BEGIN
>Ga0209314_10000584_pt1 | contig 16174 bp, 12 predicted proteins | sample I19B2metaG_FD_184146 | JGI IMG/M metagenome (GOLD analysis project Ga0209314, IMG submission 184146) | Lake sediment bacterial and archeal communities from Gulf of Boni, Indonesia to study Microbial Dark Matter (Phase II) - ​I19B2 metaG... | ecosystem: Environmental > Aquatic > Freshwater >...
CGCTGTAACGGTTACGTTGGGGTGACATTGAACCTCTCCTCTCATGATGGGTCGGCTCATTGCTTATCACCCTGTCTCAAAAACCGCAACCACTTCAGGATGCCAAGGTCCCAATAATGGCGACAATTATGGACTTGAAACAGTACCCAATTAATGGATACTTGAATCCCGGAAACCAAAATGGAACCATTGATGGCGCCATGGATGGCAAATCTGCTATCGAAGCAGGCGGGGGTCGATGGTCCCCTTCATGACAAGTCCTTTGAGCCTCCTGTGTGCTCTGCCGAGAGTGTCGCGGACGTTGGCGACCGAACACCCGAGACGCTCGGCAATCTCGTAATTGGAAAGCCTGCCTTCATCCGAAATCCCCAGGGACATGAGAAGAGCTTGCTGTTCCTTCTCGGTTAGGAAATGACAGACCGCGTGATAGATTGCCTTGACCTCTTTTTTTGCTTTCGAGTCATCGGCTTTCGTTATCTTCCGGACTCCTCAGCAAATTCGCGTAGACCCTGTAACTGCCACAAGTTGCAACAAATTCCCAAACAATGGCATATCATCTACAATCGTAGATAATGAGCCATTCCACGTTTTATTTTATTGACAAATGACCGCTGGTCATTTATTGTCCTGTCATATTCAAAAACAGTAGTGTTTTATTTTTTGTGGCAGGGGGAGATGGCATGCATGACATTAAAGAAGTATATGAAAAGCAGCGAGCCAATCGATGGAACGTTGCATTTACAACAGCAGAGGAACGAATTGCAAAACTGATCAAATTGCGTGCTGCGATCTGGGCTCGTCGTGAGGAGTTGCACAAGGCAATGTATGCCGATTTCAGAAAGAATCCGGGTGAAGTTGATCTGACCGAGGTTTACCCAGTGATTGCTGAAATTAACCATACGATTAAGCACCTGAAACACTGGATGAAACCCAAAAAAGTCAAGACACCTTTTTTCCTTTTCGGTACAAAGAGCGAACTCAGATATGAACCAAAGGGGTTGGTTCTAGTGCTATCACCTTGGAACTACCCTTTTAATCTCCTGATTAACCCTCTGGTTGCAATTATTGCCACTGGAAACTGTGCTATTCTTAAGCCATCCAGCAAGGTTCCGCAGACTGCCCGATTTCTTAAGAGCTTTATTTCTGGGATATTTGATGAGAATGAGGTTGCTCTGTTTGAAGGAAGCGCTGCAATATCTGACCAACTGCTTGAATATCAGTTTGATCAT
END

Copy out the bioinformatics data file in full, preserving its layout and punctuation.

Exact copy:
>Ga0209314_10000584_pt1 | contig 16174 bp, 12 predicted proteins | sample I19B2metaG_FD_184146 | JGI IMG/M metagenome (GOLD analysis project Ga0209314, IMG submission 184146) | Lake sediment bacterial and archeal communities from Gulf of Boni, Indonesia to study Microbial Dark Matter (Phase II) - ​I19B2 metaG... | ecosystem: Environmental > Aquatic > Freshwater >...
CGCTGTAACGGTTACGTTGGGGTGACATTGAACCTCTCCTCTCATGATGGGTCGGCTCATTGCTTATCACCCTGTCTCAAAAACCGCAACCACTTCAGGATGCCAAGGTCCCAATAATGGCGACAATTATGGACTTGAAACAGTACCCAATTAATGGATACTTGAATCCCGGAAACCAAAATGGAACCATTGATGGCGCCATGGATGGCAAATCTGCTATCGAAGCAGGCGGGGGTCGATGGTCCCCTTCATGACAAGTCCTTTGAGCCTCCTGTGTGCTCTGCCGAGAGTGTCGCGGACGTTGGCGACCGAACACCCGAGACGCTCGGCAATCTCGTAATTGGAAAGCCTGCCTTCATCCGAAATCCCCAGGGACATGAGAAGAGCTTGCTGTTCCTTCTCGGTTAGGAAATGACAGACCGCGTGATAGATTGCCTTGACCTCTTTTTTTGCTTTCGAGTCATCGGCTTTCGTTATCTTCCGGACTCCTCAGCAAATTCGCGTAGACCCTGTAACTGCCACAAGTTGCAACAAATTCCCAAACAATGGCATATCATCTACAATCGTAGATAATGAGCCATTCCACGTTTTATTTTATTGACAAATGACCGCTGGTCATTTATTGTCCTGTCATATTCAAAAACAGTAGTGTTTTATTTTTTGTGGCAGGGGGAGATGGCATGCATGACATTAAAGAAGTATATGAAAAGCAGCGAGCCAATCGATGGAACGTTGCATTTACAACAGCAGAGGAACGAATTGCAAAACTGATCAAATTGCGTGCTGCGATCTGGGCTCGTCGTGAGGAGTTGCACAAGGCAATGTATGCCGATTTCAGAAAGAATCCGGGTGAAGTTGATCTGACCGAGGTTTACCCAGTGATTGCTGAAATTAACCATACGATTAAGCACCTGAAACACTGGATGAAACCCAAAAAAGTCAAGACACCTTTTTTCCTTTTCGGTACAAAGAGCGAACTCAGATATGAACCAAAGGGGTTGGTTCTAGTGCTATCACCTTGGAACTACCCTTTTAATCTCCTGATTAACCCTCTGGTTGCAATTATTGCCACTGGAAACTGTGCTATTCTTAAGCCATCCAGCAAGGTTCCGCAGACTGCCCGATTTCTTAAGAGCTTTATTTCTGGGATATTTGATGAGAATGAGGTTGCTCTGTTTGAAGGAAGCGCTGCAATATCTGACCAACTGCTTGAATATCAGTTTGATCAT